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The pros and cons of being an international student in the UK

There’s a lot more to it than hopping on a plane overseas

Immersing in a different culture, gaining unique experiences and making new friends from across the world is what they say being an international student is all about.

There are so many good things that come with moving abroad and studying in a new city. However, there are also various cons that you just can't seem to ignore.

But let's start with the positives, here are the many pros of being an international student in the UK.

The Pros:

Coming to a foreign country improves your language skills A LOT

Trust me, the more you speak the better your language skills become. Once you realise this, you'll find a boost in your confidence while speaking in seminars, classes or just socially.

It’s safe to say that after three years of using a foreign language constantly as your first language, you kind of become bilingual; which is sooooo good.

The British education system is shaped around student life

Compared to the system in Poland for instance, the British educational system is so different and is more well suited to the typical student life. It's interesting in comparison to what I'm used to, and the way they teach you seems to make you a lot more open-minded and creative.

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The prospects

The UK has so many potential academic and career prospects which attract international students. From huge organisations located in British cities and job fairs regularly taking place at the universities, there is so much potential when it comes to furthering our careers.

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The new cultural experience

Experiencing a new culture has so many different benefits, it makes you more conscious and open minded about the world. No matter where exactly in the UK you study, after three years of living there you can safely say that you know the secrets of the culture which give you a unique experience for your entire life.

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Making international friends

It sounds cliche when all you hear during your application is "you’re going to make so many new friends from so many different countries!", but it is true. Studying abroad is one of the most unique opportunities to meet people of the same age from across the world. Obviously this doesn't narrow only to your course mates, you can join as many societies at your university as you want and, from my experience, societies are the best ways to make friends.

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But sometimes, you just can't ignore those hefty cons that creep up from time to time.

The cons:

Noticing the cultural differences

Let's have a look at a daily routine. You wake up, you get ready, you go to uni, you start a seminar, you realise you’re the only international one in the group and all of a sudden you become afraid of saying anything because you get so many doubts about your language skills. After the classes, you’re on your way back home and you can’t help thinking that most people you walk past wouldn’t be able to pronounce your full name, or maybe even some of them wouldn't be able to point out your home country on the map.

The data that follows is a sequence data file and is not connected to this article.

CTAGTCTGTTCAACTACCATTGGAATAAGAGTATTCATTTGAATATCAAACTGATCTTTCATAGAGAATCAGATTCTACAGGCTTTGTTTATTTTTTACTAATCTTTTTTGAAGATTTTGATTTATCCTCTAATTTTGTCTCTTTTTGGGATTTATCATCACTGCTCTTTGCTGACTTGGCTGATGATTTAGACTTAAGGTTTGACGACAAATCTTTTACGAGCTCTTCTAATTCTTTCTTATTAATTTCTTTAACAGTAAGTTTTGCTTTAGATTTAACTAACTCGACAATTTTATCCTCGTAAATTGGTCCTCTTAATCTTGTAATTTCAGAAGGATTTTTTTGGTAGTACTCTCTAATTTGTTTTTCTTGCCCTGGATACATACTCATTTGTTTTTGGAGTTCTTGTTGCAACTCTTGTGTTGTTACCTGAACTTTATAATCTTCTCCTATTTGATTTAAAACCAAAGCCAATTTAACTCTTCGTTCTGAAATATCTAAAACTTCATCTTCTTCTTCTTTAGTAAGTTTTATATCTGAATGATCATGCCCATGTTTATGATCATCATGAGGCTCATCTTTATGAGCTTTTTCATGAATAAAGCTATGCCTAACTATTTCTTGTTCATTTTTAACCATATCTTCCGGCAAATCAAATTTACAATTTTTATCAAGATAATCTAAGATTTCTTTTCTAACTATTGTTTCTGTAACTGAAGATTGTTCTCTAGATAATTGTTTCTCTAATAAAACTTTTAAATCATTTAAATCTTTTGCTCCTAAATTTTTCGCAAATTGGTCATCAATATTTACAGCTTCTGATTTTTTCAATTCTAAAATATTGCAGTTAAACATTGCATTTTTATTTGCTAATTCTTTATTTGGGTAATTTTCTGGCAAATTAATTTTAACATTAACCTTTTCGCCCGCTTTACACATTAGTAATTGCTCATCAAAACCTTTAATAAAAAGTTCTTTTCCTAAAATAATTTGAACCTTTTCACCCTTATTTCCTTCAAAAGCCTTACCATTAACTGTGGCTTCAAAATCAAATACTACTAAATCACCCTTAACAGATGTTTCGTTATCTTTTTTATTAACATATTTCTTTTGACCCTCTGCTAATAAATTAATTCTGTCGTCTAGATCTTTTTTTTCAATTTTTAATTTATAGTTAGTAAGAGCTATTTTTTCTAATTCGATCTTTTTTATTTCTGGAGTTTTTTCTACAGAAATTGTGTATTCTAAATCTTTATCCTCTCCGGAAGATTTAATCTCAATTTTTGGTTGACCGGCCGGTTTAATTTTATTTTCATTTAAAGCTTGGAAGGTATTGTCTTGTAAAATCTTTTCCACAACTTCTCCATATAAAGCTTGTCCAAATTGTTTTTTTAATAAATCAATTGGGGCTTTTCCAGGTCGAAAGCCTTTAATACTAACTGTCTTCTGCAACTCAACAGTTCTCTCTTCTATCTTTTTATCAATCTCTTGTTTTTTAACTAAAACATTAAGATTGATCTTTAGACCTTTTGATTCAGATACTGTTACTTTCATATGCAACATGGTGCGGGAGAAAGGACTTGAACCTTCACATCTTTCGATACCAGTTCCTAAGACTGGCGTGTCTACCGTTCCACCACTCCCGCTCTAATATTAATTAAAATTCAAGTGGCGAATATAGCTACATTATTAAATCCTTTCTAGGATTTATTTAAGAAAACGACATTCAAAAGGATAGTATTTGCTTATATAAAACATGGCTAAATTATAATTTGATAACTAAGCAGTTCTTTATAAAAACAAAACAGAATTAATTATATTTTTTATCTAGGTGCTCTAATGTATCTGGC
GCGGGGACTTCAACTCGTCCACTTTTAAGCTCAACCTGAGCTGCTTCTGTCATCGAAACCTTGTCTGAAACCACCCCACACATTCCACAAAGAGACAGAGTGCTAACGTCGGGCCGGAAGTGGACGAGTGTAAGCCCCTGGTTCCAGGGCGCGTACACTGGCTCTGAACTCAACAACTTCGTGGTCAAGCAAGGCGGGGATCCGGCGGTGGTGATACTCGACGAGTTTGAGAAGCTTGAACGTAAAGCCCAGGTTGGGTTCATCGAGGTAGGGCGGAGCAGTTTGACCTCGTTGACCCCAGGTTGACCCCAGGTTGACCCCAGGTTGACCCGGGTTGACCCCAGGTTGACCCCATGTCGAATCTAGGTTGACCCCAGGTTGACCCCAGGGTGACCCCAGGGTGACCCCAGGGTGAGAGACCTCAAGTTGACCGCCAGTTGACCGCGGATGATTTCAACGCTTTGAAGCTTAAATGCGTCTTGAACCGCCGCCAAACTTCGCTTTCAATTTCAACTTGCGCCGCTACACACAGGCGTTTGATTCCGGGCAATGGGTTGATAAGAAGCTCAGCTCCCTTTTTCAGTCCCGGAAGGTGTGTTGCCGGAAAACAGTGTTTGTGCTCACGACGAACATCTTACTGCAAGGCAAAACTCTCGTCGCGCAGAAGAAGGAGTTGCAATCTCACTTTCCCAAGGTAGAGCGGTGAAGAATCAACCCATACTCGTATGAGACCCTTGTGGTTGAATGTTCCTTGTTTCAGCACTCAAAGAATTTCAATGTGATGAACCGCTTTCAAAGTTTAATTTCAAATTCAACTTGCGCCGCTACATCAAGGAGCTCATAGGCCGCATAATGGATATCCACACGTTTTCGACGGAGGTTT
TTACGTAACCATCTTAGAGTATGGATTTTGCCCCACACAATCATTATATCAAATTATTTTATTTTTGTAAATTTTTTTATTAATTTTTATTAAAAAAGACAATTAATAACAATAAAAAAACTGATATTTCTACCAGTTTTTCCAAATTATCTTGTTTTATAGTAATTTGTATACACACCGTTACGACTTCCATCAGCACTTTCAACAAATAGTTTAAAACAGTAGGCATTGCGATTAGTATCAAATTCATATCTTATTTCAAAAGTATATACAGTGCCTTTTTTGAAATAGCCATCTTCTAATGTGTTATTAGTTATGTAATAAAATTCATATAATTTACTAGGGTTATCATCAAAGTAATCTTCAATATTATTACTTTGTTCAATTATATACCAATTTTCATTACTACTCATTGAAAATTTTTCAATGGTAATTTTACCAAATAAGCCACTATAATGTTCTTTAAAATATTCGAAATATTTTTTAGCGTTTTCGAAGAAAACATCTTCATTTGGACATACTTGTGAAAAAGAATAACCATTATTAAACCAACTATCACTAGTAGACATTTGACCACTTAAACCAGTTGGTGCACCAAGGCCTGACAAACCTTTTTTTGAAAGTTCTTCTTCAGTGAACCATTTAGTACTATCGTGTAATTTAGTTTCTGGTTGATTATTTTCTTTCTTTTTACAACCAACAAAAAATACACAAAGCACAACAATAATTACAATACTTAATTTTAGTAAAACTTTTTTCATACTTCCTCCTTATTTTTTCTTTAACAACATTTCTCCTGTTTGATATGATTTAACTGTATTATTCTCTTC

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Strolling around in foreign surroundings and being in this totally new place is rather daunting. It sparks feelings of being too different to fit in and somehow you just don’t belong here. Naturally, you start missing home where everything and everyone is familiar and you don't feel like 'the other'.

The homesickness creeps in again when you're cooking your country's traditional dish in your uni hall's kitchen and you notice your flatmates looking at you as if you were from a distant planet.

It all becomes overwhelming when your best friend from your hometown calls you on FaceTime to tell you how much they miss you and how they cannot wait for you to come home. You feel bad that you can't be there with them and you are 1500 miles away from home.

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Alienation. A powerful feeling that nobody warns you about during your whole application process. You start feeling isolated and all you can think about is how much you miss home. Even when you tell your flatmates or society mates about how you feel, their general response 'oh yeah, I understand' never works because you know that they don't and the only people who can truly understand are other international students like you. To clarify: alienation doesn't necessarily mean depression, anxiety or low self-esteem. Alienation can manifest itself in a host of different ways, namely feeling like you do not mix well in your environment or you do not fit in with a particular group of people. This is such a common feeling amongst international students and yet it is also such a natural one too.

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So here's a friendly reminder to anyone that has felt these cons: there is nothing wrong with you and you are welcome here.

We all know the feeling, even if some of us do not admit to understanding it. To any international student out there who thinks that you’re alone in this feeling, you’re really not. Alienation is part of the process but it does not mean you don't belong here.

Spending 18 or 19 years of your life in the same country with your family and friends around you and then moving to another country on your own is a huge change and will undoubtedly take a while to get used to.

Despite all of the cons, the pros are some of the most positive and life-changing pros you'll ever experience, so keep on embracing the wonderful journey you're on.